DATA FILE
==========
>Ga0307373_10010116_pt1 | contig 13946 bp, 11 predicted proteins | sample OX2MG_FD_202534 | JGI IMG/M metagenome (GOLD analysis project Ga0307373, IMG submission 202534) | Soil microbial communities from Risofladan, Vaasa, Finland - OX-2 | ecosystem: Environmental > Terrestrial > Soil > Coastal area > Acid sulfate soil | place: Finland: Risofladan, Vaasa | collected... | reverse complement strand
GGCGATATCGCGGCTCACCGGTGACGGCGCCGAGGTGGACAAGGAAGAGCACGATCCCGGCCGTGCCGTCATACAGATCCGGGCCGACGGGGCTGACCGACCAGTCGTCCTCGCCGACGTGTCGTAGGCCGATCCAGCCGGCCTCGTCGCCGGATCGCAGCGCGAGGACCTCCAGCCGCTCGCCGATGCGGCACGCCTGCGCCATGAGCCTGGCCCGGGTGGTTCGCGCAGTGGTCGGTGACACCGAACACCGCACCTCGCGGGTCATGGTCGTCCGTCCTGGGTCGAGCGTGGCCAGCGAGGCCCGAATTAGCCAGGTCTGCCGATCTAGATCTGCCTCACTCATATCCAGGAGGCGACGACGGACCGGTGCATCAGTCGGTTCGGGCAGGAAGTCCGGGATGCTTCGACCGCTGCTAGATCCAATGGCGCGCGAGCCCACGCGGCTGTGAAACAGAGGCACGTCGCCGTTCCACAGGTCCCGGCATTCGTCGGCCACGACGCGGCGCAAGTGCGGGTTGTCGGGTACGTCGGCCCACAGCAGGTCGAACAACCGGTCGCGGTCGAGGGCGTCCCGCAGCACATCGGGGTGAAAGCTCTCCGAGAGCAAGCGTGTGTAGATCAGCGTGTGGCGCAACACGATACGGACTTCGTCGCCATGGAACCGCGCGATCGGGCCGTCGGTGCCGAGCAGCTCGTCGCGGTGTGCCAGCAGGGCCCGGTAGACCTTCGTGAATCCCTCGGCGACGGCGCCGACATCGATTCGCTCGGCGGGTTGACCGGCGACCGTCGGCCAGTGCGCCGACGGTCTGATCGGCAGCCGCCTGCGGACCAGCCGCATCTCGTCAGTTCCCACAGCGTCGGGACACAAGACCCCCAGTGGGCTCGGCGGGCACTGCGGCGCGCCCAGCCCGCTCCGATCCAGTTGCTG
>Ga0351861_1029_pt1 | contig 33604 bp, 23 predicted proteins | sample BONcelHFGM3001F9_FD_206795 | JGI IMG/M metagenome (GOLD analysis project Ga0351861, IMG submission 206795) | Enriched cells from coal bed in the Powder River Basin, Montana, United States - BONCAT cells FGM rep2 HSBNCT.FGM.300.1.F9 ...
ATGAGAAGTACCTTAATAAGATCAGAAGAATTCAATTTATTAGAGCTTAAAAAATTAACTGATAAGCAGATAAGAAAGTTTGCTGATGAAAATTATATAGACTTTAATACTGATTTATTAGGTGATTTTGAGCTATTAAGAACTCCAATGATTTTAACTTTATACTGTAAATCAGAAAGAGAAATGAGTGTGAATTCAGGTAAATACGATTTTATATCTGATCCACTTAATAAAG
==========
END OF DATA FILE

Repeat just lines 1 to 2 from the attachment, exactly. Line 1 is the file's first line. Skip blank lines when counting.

>Ga0307373_10010116_pt1 | contig 13946 bp, 11 predicted proteins | sample OX2MG_FD_202534 | JGI IMG/M metagenome (GOLD analysis project Ga0307373, IMG submission 202534) | Soil microbial communities from Risofladan, Vaasa, Finland - OX-2 | ecosystem: Environmental > Terrestrial > Soil > Coastal area > Acid sulfate soil | place: Finland: Risofladan, Vaasa | collected... | reverse complement strand
GGCGATATCGCGGCTCACCGGTGACGGCGCCGAGGTGGACAAGGAAGAGCACGATCCCGGCCGTGCCGTCATACAGATCCGGGCCGACGGGGCTGACCGACCAGTCGTCCTCGCCGACGTGTCGTAGGCCGATCCAGCCGGCCTCGTCGCCGGATCGCAGCGCGAGGACCTCCAGCCGCTCGCCGATGCGGCACGCCTGCGCCATGAGCCTGGCCCGGGTGGTTCGCGCAGTGGTCGGTGACACCGAACACCGCACCTCGCGGGTCATGGTCGTCCGTCCTGGGTCGAGCGTGGCCAGCGAGGCCCGAATTAGCCAGGTCTGCCGATCTAGATCTGCCTCACTCATATCCAGGAGGCGACGACGGACCGGTGCATCAGTCGGTTCGGGCAGGAAGTCCGGGATGCTTCGACCGCTGCTAGATCCAATGGCGCGCGAGCCCACGCGGCTGTGAAACAGAGGCACGTCGCCGTTCCACAGGTCCCGGCATTCGTCGGCCACGACGCGGCGCAAGTGCGGGTTGTCGGGTACGTCGGCCCACAGCAGGTCGAACAACCGGTCGCGGTCGAGGGCGTCCCGCAGCACATCGGGGTGAAAGCTCTCCGAGAGCAAGCGTGTGTAGATCAGCGTGTGGCGCAACACGATACGGACTTCGTCGCCATGGAACCGCGCGATCGGGCCGTCGGTGCCGAGCAGCTCGTCGCGGTGTGCCAGCAGGGCCCGGTAGACCTTCGTGAATCCCTCGGCGACGGCGCCGACATCGATTCGCTCGGCGGGTTGACCGGCGACCGTCGGCCAGTGCGCCGACGGTCTGATCGGCAGCCGCCTGCGGACCAGCCGCATCTCGTCAGTTCCCACAGCGTCGGGACACAAGACCCCCAGTGGGCTCGGCGGGCACTGCGGCGCGCCCAGCCCGCTCCGATCCAGTTGCTG